"The neo-conservatives run the Pentagon", so says one commentator recently. From the news reports, no matter how distorted they might be, and from some of the literature that has been pouring forth from those who describe themselves as neo-conservatives, one could believe the commentator's statement. They exude great confidence in their philosophy, provocative as it is, and they are unashamed of presenting it with gusto. But underneath their rhetoric and bombast one observes a conspicuous absence: the absence of the (Sartrian) belief that philosophy and action are one. Indeed, they are comfortable with putting pen to paper, and consequently whipping up hysteria and zeal for armed conflict, but they do not participate in that conflict. Readers will find an excellent compilation of their philosophies in this collection of articles and excellent examples of intellectual and moral cowardice. Space and time prohibit a detailed overview of them, so attention will be drawn to the two worst of them (the weighting scheme used by this reviewer to judge this was very difficult):

In his article "Beyond the Axis of Evil: Additional Threats from Weapons of Mass Destruction", John R. Bolton discusses what he considers to be the greatest threat to national security, namely state sponsorship of terrorists that use weapons of mass destruction. The article states the obvious, and has many unsubstantiated claims. One of these is the assertion that Iraq has developed, produced, and stockpiled biological warfare agents and weapons. In addition, they have developed, produced, and stockpiled chemical weapons. Also, Syria has been known to have a chemical warfare program. And Cuba has a well-developed biomedical industry, and that the US "believes" that Cuba has a limited biological warfare research and development effort. How does Bolton know all these things? What kinds of biological agents did they develop and how much of them did they have? What kinds of chemical agents? Bolton gives no references and the skepticism of this reviewer regarding these claims increased after completing the article. One fact though is beyond dispute: Bolton has not yet volunteered for military service to help America win "the fight to root out and destroy terror." He states in this article that America is leading this fight. Perhaps, but America is doing it without his assistance on the battlefields of Iraq and Afghanistan. Bolton, like so many others of his persuasion, has excused himself from doing the real fighting. His hands are too shaky and his intestinal fortitude too lacking for such an endeavor.

But by far the best example of vague and floating abstractions comes in the article by Condoleezza Rice entitled "The President's National Security Strategy". Rice is a Lieutenant Keefer with XX chromosomes, a person who keeps her skirts nice and starched and clean, even in the Iraq War. One will not find any Iraqi sand embedded into the fibers of her crisp, designer suits. What one will find, and this is exemplified perfectly in this article, is a capacity for stating much but proving little. She speaks of "existential threats", of the "crystallization" of our vulnerabilities after 9/11 and of threats being "fully materialized." These are certainly colorful metaphors, and an example of a sterile intellect hiding behind tact and prudence. They are never defined or subject to clarification, in spite of her statement in the article that "clarity is a virtue." Clarity is not to be found in this article, but what can be found is language that smoothes over the perturbations that real facts can induce when presented to an administration that is unprepared and ill-equipped mentally to deal with them. Rice speaks against the tension between the `realistic' and `idealistic' schools of foreign affairs, and asserts "these categories obscure reality." Her grasp of reality and facts though seems shaky at best, totally obscuring historical realities. This is readily apparent when she states that "we do not seek to impose democracy on others." Considering the carnage in the illegal and immoral war against Iraq, a war that Rice made happen and steadfastly supports, to make it a "stable democracy", this is indeed an odd statement to make, and is indicative of how shielded Rice is from the true realities of the world.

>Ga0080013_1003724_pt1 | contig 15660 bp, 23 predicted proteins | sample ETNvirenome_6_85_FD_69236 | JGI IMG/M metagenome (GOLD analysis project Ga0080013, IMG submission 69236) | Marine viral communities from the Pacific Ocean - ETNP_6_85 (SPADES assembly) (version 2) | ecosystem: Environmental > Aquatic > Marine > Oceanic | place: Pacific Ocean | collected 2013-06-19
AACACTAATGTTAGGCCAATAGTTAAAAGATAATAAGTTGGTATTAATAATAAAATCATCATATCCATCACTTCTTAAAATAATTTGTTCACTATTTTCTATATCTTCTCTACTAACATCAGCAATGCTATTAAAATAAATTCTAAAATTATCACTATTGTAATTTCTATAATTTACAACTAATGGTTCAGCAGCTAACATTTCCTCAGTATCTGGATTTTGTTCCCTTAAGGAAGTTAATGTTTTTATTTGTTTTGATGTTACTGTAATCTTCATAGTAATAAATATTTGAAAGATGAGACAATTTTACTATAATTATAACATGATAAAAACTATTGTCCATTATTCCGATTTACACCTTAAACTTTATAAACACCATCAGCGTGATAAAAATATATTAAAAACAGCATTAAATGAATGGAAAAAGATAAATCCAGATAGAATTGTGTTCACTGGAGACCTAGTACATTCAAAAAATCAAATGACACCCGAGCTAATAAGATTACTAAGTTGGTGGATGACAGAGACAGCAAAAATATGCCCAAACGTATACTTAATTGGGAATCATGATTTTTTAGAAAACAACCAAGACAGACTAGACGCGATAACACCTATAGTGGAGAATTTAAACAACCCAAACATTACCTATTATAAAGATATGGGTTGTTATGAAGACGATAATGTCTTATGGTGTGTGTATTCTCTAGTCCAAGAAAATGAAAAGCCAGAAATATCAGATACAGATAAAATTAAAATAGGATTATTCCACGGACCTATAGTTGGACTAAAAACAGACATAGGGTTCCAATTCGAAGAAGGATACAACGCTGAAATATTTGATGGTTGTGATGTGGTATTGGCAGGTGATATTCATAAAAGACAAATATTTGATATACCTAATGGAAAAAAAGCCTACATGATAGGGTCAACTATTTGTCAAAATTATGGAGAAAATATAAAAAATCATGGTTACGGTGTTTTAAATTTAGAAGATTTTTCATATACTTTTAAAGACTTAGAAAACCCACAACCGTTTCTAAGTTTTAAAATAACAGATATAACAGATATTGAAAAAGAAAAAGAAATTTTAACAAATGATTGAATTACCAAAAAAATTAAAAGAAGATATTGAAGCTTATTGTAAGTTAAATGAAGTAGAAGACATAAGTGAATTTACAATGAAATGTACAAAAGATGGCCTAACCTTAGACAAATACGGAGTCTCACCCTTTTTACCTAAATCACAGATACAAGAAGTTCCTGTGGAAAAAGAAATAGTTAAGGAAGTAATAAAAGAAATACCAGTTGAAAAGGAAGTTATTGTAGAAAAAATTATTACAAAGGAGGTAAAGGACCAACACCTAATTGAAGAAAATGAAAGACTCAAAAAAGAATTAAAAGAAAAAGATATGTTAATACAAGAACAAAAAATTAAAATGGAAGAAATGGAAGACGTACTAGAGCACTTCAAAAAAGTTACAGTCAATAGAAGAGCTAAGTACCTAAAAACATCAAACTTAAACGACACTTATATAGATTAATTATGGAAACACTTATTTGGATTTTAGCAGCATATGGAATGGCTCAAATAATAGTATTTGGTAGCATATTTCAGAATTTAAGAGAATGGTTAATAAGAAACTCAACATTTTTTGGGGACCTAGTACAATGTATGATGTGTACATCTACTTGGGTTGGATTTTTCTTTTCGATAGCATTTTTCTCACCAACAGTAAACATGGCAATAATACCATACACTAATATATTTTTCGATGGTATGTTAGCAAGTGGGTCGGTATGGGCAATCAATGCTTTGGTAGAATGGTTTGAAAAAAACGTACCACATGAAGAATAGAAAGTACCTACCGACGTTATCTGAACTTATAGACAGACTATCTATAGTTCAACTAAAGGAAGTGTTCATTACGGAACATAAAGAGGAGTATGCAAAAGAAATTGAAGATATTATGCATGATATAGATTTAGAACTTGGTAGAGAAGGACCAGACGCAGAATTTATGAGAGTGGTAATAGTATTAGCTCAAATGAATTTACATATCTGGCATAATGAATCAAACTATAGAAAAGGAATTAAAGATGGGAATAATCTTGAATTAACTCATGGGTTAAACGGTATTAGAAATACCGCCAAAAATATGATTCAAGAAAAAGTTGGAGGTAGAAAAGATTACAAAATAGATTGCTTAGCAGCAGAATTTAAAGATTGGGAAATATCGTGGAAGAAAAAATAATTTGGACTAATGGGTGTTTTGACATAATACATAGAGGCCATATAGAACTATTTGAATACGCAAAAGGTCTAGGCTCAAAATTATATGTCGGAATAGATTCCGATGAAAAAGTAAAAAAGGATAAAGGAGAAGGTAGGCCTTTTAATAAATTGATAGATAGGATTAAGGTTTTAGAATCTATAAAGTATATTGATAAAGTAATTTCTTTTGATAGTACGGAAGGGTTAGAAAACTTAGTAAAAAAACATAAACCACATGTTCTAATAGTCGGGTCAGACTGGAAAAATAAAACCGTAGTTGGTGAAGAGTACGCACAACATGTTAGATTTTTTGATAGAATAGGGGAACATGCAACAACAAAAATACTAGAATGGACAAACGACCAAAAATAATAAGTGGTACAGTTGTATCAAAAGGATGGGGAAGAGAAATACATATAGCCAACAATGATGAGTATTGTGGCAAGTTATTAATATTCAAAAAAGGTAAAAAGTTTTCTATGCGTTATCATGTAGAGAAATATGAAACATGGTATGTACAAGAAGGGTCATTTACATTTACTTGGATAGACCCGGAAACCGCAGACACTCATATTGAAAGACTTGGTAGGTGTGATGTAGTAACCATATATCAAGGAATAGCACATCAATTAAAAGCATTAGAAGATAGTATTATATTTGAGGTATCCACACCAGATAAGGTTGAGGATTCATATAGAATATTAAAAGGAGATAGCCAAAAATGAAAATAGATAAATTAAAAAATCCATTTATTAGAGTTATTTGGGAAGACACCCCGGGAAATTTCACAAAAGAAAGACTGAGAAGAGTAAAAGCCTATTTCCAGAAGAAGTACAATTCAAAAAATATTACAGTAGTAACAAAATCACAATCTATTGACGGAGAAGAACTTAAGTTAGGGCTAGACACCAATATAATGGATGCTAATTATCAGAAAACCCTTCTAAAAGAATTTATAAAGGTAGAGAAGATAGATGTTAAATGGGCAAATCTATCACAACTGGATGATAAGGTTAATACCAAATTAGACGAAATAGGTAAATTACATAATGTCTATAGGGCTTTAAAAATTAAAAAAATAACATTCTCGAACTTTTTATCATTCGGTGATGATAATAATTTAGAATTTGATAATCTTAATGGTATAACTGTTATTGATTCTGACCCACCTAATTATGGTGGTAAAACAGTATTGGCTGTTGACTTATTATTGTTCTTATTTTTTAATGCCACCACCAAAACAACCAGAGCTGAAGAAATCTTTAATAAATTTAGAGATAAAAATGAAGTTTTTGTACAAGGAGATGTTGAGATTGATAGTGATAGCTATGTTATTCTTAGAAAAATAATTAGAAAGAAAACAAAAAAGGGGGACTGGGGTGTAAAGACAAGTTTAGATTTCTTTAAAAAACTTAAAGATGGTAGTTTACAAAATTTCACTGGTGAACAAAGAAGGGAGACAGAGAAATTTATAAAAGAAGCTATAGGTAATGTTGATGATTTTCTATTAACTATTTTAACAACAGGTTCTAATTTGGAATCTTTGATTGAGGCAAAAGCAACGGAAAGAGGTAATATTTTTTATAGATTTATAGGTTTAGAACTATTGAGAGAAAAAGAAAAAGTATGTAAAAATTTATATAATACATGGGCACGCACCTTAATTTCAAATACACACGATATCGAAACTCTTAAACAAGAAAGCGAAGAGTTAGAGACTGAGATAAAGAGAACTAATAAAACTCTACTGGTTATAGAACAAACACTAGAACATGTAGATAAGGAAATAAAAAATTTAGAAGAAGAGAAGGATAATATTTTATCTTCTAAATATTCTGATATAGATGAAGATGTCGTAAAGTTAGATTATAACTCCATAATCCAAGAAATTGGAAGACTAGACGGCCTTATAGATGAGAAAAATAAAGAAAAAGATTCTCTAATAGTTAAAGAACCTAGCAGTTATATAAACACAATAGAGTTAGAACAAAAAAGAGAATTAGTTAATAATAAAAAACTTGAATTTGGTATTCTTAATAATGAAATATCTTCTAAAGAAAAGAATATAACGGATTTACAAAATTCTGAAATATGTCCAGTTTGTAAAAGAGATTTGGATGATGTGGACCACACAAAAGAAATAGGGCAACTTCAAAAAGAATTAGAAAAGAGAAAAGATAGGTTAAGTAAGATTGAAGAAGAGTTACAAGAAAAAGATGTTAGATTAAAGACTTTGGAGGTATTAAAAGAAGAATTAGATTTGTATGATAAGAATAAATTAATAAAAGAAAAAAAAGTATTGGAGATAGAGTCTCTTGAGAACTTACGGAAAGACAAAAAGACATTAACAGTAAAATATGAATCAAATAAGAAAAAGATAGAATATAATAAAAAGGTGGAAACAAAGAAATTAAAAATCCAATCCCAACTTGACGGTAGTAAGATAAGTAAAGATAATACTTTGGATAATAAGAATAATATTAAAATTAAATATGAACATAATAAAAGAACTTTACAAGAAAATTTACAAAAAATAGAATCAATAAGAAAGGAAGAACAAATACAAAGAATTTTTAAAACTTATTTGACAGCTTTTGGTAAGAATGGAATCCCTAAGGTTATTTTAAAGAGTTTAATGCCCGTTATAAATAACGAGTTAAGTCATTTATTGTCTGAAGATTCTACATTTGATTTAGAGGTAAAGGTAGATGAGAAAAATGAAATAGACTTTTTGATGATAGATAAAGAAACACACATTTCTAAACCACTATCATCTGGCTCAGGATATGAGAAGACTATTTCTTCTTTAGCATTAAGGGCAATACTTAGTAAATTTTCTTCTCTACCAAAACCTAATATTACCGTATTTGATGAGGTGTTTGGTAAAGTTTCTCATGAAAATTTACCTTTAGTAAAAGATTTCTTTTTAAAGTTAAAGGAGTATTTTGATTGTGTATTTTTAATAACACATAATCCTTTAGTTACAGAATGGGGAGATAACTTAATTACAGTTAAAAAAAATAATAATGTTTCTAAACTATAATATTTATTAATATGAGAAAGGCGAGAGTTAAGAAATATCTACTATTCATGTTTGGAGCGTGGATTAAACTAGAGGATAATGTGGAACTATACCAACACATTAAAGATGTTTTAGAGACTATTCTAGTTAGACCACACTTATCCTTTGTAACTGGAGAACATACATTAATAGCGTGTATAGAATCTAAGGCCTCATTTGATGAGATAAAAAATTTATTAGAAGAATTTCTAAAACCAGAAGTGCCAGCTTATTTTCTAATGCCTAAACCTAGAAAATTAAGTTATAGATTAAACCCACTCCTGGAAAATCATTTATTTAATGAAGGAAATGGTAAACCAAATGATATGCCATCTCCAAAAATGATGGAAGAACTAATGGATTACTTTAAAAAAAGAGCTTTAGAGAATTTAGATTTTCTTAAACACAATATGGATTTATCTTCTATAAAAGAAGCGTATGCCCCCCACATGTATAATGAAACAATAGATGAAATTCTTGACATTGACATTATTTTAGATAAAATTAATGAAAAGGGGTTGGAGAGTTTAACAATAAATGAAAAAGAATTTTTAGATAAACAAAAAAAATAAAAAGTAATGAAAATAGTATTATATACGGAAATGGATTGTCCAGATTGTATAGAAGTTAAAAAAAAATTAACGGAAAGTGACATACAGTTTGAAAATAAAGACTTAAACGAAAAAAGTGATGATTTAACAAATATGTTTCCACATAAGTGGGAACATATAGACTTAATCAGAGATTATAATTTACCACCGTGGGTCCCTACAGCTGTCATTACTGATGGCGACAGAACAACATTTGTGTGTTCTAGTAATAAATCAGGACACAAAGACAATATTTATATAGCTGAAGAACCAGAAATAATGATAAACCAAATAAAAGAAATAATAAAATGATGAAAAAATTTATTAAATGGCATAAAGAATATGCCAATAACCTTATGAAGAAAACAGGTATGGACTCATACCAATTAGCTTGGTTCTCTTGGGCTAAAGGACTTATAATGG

Indeed, throughout this book you will find a sizable collection of trembling hands, weak intellects, and yellow abdomens. But one thing you will not find in the book is an article that implores those in the neo-conservative camp to sign up for combat duty in the military. Nay, you will not find such an article, nor one that implores the sons and daughters of these individuals to do the same. They leave the horrors of warfare to those that do not think or act like they do.
7 of 14 people found the following review helpful
3.0 out of 5 stars From the horse's mouth. 17 Mar. 2006
By Andrew - Published on
Format: Paperback
Even if you're a bleeding heart liberal, you should read this book. Actually if you're a bleeding heart liberal, you should definitely read this book. I'm fairly left leaning myself, and I found this book pretty interesting. It's easy and simplistic to regurgitate Michael Moore when debating someone; it's a lot more effective to actually understand where your opponent is coming from.

The quality of essays in this book is extremely uneven. The introduction by Irwin Stelzer is masturbatory crap. If you can get by his drivel, the quality of the book improves markedly. There are some essays written by real neocon heavy hitters. If they can't sell their beliefs, then I doubt that any ditto heads will be able to either.

I think that a lot of the essays in the book have become dated, and some are available for free elsewhere. Any of the essays regarding the motivations for the Iraq War are now embarrassingly wrong.

Despite all the problems with this book, I think that it is still worth reading. The opportunity to read the "best" of what influential neocons have to say is well worth the price.